Interest in Eastern Orthodoxy has been rising for several decades. At a time when many churches simplify and repackage their messages in current idioms that can seem shallow and ephemeral, Orthodoxy offers some people a deeper mystery and a stable tradition.
European-based Christian groups are backing Patriarch Bartholomeos I, seen by many of the world’s Orthodox Christians as their spiritual leader, after he was called to testify in a Turkish court for allegedly violating an order barring him from using his traditional title of “Ecumenical Patriarch.” In a letter released August 30, Samuel Kobia, general secretary of the World Council of Churc
When I visited the Cathedral of the Icon of Kazan in St. Petersburg, Russia, a crowd was lined up waiting for a closer look at the storied image of Our Lady of Kazan, one of the most revered icons in Russia. After watching the scene for a while, I decided that two kinds of people were in line. Some were tourists, there for a quick look at the icon.
A coalition in Arkansas of community groups and religious bodies led by United Methodist pastor Stephen Copley celebrated their victory for working families April 10 when that state’s governor, Mike Huckabee, signed into law a $1.10-an-hour increase in the state minimum wage. The Arkansas coalition is an affiliate of the “Let Justice Roll” living-wage campaign.
The leadership of the Orthodox Church in America has ignored calls for a special audit to determine if millions of church dollars were misspent in the 1990s, but has agreed to look over the books for the past two years.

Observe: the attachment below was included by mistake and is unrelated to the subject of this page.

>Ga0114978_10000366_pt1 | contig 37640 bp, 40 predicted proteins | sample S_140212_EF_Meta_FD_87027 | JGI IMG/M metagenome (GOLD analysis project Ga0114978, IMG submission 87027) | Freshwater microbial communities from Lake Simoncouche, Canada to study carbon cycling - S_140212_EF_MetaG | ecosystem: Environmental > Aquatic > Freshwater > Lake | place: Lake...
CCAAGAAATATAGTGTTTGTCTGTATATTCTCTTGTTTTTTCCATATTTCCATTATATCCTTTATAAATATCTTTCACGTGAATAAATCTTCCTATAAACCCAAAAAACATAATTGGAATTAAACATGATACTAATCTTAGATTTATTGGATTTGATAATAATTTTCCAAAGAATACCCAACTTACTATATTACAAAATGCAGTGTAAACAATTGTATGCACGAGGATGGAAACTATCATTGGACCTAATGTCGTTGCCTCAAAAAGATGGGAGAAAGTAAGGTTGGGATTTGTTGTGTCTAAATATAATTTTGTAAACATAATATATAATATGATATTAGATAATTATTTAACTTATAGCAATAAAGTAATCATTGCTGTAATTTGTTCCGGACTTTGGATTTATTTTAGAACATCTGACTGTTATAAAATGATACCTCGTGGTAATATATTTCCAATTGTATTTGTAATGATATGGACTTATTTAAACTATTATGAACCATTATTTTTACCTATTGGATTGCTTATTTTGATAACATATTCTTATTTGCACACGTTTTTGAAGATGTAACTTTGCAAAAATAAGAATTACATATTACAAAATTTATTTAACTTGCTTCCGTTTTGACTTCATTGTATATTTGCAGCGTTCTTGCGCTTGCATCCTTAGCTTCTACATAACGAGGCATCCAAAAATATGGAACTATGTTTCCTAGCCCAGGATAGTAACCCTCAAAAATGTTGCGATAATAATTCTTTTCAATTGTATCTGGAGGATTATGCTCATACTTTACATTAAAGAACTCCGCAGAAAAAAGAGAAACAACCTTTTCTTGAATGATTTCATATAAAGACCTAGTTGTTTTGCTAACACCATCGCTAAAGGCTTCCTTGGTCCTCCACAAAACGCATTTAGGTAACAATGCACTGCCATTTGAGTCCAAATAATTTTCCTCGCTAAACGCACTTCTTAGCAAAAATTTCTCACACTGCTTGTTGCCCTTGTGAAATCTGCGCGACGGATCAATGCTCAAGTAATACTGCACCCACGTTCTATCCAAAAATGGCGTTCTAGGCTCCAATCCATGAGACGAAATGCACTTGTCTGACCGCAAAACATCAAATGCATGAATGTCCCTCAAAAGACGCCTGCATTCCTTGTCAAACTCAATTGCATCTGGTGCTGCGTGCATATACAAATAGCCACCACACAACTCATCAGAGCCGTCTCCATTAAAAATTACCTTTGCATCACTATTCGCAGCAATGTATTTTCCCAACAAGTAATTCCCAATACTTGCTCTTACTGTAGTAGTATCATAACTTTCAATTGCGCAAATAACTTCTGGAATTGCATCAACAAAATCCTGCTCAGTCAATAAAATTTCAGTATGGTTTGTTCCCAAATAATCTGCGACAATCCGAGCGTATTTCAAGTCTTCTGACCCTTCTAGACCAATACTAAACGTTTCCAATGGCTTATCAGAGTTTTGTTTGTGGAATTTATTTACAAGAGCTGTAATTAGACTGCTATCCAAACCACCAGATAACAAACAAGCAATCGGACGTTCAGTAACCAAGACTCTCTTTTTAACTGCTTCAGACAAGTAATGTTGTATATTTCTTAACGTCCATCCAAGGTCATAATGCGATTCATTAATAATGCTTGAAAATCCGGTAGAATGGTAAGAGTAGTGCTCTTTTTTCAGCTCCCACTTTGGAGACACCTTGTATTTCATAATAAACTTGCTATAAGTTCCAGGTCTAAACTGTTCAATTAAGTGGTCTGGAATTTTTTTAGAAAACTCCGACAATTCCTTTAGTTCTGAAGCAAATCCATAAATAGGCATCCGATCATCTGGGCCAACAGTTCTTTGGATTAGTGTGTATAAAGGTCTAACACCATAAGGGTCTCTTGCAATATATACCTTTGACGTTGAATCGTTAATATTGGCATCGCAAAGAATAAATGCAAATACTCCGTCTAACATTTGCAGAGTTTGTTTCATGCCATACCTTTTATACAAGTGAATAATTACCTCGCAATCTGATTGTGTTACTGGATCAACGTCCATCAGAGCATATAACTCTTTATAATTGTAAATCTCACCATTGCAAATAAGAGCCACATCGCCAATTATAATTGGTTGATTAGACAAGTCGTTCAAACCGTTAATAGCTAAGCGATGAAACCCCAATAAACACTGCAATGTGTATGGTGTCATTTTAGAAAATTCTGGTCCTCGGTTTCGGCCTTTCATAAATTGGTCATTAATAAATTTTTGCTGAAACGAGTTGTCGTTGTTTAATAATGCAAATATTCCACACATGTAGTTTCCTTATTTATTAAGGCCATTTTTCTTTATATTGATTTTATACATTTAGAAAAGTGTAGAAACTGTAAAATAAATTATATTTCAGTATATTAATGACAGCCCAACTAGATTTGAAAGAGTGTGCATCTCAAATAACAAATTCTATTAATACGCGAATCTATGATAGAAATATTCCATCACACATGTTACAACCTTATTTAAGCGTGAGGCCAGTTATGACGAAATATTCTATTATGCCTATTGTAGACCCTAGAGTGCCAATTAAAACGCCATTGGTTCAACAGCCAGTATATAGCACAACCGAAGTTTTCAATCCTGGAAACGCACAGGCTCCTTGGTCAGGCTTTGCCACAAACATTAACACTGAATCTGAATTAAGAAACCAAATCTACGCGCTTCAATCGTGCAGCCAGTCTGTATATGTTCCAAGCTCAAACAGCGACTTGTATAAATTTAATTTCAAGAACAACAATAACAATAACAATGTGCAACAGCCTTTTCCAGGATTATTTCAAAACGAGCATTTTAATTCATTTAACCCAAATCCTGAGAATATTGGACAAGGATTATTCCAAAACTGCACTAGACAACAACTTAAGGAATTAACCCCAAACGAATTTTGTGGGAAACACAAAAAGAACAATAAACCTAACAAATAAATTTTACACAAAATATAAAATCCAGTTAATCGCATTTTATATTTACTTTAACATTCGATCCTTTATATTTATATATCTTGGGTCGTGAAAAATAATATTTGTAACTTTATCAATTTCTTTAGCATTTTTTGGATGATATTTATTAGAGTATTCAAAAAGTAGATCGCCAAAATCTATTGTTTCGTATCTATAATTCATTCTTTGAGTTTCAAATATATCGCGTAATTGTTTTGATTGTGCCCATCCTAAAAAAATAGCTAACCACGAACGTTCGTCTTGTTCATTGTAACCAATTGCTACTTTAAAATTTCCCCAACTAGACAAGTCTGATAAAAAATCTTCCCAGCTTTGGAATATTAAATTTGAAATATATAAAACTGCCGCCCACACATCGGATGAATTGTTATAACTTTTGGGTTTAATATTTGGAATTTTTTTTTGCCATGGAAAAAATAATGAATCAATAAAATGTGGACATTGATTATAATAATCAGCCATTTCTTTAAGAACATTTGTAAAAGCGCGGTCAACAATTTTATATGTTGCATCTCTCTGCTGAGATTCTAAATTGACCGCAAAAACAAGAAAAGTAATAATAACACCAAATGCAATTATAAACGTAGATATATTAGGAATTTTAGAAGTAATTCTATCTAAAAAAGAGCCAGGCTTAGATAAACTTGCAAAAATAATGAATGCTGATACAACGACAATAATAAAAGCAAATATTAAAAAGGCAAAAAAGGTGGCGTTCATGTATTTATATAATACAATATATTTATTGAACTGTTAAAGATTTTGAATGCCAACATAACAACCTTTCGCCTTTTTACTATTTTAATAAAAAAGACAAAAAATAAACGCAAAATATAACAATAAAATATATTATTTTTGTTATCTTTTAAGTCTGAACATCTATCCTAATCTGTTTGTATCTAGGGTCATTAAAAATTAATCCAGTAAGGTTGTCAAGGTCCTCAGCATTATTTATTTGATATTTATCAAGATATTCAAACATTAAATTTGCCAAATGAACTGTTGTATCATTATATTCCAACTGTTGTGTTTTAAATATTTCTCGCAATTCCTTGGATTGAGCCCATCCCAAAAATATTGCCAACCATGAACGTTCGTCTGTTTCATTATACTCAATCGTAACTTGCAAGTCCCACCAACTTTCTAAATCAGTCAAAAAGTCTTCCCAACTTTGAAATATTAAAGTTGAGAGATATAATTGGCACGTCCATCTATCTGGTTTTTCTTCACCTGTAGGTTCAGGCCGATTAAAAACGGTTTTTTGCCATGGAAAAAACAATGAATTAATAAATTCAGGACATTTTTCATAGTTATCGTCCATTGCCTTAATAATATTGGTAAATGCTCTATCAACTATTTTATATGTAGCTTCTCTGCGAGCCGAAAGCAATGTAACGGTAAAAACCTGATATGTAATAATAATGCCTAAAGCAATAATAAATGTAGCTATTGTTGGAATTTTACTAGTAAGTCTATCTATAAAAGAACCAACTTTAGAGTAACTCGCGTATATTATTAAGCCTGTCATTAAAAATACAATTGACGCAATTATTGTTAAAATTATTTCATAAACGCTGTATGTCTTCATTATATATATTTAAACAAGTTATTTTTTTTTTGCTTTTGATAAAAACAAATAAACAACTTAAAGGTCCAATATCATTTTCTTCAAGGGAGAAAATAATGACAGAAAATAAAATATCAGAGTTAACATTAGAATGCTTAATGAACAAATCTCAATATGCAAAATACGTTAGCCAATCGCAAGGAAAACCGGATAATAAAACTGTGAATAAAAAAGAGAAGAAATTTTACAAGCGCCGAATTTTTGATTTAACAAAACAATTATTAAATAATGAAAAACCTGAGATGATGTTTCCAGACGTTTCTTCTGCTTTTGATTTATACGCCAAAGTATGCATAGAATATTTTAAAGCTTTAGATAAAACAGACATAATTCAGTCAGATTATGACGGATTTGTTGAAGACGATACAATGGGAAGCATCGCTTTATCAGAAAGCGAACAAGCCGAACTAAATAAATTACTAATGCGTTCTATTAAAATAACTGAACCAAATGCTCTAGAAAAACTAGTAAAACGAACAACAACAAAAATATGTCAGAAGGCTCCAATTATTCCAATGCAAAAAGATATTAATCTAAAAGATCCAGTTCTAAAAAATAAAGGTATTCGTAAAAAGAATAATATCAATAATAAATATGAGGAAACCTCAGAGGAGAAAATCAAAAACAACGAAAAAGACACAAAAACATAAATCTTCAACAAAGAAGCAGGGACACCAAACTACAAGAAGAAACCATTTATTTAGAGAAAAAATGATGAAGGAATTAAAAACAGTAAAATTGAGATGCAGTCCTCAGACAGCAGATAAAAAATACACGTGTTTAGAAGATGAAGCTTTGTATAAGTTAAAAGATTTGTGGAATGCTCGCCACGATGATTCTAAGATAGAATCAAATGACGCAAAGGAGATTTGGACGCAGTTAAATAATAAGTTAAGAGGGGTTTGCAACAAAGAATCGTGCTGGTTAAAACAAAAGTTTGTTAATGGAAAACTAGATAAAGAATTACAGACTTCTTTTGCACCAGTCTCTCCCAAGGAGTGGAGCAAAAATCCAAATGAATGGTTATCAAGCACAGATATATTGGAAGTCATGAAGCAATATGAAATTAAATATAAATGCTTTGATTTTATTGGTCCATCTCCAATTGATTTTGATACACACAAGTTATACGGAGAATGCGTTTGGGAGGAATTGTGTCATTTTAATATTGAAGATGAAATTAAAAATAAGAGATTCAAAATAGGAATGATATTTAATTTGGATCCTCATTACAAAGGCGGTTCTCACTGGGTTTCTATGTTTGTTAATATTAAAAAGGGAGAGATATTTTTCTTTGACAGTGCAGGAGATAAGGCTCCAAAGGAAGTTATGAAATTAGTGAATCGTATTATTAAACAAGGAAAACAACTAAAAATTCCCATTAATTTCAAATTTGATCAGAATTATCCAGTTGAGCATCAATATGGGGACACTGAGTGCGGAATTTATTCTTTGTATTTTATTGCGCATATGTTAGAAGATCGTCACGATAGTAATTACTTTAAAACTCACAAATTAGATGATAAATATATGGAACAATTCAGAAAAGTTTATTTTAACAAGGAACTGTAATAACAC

James Lawson, a retired United Methodist pastor and civil rights leader whose expulsion from Vanderbilt University caused a national furor 46 years ago, will return to the university as a distinguished professor. The Nashville university announced the one-year appointment in mid-January.
The Antiochian Orthodox Christian Archdiocese of North America plans to leave the National Council of Churches, saying it is unhappy with policies and statements some member denominations have made supporting gay and lesbian church members.
In an unusual turn of events, a Palestinian Authority committee of inquiry has cleared Irineos, the deposed Greek Orthodox patriarch of Jerusalem, of accusations that he was involved in leasing church property to Jewish investors.
Anglican, Lutheran and Roman Catholic leaders have offered to mediate in a scandal in Jerusalem that has seen the Greek Orthodox patriarch for the Holy Land Irineos I deposed by his own bishops over allegations that he authorized the transfer of church property to Jewish investors.